James Franco has picked up rights to D.J. Waldie's suburban memoir Holy Land with an eye to adapt into a feature.
D.J. Waldie said that James Franco read the book in a class at UCLA and "it stuck in his memory."
"Several months ago I was asked through my agent if it was available for option, and of course I said yes." D.J. Waldie says he sees the book as a potential documentary.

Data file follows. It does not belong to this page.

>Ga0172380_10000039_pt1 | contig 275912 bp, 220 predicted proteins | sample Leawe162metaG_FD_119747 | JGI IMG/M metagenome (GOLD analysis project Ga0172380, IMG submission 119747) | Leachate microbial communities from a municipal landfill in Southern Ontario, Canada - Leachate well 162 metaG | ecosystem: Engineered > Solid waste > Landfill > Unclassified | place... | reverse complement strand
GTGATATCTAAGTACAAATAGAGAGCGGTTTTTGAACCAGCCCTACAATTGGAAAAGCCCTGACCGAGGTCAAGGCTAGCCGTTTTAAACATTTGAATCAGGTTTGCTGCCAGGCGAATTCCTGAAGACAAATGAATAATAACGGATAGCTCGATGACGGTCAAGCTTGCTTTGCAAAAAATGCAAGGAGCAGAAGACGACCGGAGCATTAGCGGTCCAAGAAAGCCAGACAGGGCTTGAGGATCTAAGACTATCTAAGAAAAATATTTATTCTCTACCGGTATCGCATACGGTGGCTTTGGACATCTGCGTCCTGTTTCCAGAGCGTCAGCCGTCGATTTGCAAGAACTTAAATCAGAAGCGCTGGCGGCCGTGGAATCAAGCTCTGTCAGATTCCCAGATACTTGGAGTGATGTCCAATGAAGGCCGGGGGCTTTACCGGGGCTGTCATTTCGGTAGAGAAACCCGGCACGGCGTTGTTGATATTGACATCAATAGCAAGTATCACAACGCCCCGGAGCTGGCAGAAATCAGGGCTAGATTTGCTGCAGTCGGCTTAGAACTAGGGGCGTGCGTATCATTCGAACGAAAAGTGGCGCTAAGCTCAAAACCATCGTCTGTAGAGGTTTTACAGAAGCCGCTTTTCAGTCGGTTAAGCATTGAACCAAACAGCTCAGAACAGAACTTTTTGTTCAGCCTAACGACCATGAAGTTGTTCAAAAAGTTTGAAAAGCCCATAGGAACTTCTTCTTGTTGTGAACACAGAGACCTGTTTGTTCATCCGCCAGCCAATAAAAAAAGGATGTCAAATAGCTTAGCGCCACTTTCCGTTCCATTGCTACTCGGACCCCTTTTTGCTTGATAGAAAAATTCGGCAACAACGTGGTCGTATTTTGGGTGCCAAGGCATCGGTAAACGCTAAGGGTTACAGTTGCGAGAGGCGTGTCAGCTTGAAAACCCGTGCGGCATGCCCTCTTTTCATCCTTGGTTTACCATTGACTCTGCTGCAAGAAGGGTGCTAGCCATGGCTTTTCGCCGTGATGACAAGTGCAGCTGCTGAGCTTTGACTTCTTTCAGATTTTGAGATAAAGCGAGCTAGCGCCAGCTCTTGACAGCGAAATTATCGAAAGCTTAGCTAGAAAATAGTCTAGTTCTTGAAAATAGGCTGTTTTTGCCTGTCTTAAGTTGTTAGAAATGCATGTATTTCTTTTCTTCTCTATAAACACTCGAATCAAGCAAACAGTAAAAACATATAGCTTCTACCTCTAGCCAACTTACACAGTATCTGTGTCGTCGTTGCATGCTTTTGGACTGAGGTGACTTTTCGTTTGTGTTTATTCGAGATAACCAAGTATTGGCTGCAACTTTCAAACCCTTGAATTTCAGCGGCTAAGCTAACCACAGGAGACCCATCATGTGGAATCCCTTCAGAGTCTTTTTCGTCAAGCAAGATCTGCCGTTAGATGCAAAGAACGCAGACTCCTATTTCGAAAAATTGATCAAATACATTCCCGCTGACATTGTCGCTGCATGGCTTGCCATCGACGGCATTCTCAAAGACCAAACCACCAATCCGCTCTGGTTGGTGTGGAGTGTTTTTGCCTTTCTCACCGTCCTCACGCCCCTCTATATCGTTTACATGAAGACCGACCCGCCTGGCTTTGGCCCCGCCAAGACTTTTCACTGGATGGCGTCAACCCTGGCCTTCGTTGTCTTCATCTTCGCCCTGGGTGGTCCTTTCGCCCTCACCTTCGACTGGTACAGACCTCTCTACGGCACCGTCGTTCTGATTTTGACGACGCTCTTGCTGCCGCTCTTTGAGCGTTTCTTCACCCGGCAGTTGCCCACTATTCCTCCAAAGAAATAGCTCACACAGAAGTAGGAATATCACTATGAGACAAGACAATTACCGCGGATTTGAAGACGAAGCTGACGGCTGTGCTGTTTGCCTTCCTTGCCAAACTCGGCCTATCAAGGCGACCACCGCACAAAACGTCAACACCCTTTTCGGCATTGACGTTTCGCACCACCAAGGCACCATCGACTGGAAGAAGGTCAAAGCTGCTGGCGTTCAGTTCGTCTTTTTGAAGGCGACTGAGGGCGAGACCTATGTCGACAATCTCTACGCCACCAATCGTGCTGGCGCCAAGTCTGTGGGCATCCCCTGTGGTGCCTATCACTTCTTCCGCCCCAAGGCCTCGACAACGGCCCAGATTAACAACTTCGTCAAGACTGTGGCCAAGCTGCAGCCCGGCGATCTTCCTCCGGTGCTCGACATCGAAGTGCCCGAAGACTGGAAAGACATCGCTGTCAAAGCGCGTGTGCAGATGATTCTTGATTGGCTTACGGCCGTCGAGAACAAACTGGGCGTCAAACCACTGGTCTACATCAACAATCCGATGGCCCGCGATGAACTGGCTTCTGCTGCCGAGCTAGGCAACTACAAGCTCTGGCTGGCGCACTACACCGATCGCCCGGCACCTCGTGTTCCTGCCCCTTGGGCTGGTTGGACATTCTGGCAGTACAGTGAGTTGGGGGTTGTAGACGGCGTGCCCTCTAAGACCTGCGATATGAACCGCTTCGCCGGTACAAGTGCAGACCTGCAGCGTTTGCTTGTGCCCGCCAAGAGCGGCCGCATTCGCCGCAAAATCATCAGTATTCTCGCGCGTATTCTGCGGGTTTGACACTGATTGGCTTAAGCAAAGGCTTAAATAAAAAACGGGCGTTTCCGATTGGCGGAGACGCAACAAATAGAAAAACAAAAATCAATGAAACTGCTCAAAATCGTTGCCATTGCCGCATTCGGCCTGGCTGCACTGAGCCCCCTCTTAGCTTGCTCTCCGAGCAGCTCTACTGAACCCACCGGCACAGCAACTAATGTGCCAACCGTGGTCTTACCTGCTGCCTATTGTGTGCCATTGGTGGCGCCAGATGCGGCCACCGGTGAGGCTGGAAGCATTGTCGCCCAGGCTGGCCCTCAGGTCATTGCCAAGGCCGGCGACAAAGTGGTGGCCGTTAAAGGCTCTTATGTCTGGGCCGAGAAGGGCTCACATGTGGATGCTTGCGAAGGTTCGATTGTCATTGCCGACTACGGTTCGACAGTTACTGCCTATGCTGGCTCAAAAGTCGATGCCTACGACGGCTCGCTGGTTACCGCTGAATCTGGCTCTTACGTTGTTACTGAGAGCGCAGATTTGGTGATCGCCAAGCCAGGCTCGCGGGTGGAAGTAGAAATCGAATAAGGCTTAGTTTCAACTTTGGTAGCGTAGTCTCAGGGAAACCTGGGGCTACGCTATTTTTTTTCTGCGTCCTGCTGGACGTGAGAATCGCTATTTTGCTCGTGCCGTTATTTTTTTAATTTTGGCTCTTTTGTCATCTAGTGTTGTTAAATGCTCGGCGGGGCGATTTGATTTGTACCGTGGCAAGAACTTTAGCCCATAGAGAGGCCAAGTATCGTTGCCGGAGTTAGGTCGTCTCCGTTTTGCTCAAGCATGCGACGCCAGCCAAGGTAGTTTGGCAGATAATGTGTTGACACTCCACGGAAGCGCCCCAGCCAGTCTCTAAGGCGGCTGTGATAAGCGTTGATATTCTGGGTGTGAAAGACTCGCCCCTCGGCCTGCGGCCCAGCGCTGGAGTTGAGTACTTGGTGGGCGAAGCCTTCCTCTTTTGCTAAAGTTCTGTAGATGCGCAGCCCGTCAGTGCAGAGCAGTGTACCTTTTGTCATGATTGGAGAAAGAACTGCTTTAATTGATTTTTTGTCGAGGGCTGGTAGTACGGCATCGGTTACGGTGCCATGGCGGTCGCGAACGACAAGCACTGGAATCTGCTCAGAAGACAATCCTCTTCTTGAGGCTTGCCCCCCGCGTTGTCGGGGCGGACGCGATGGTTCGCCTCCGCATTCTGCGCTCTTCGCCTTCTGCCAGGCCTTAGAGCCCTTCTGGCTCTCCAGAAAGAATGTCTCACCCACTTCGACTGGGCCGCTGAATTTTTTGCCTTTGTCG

The book describes D.J. Waldie's experiences growing up in Lakewood, California in the 1950's: bean fields were drawn up, sectioned off and divided up--leaving tracts for small houses of similar design. It is a story of how people make places, and more so, how places make people.
No production date has been set.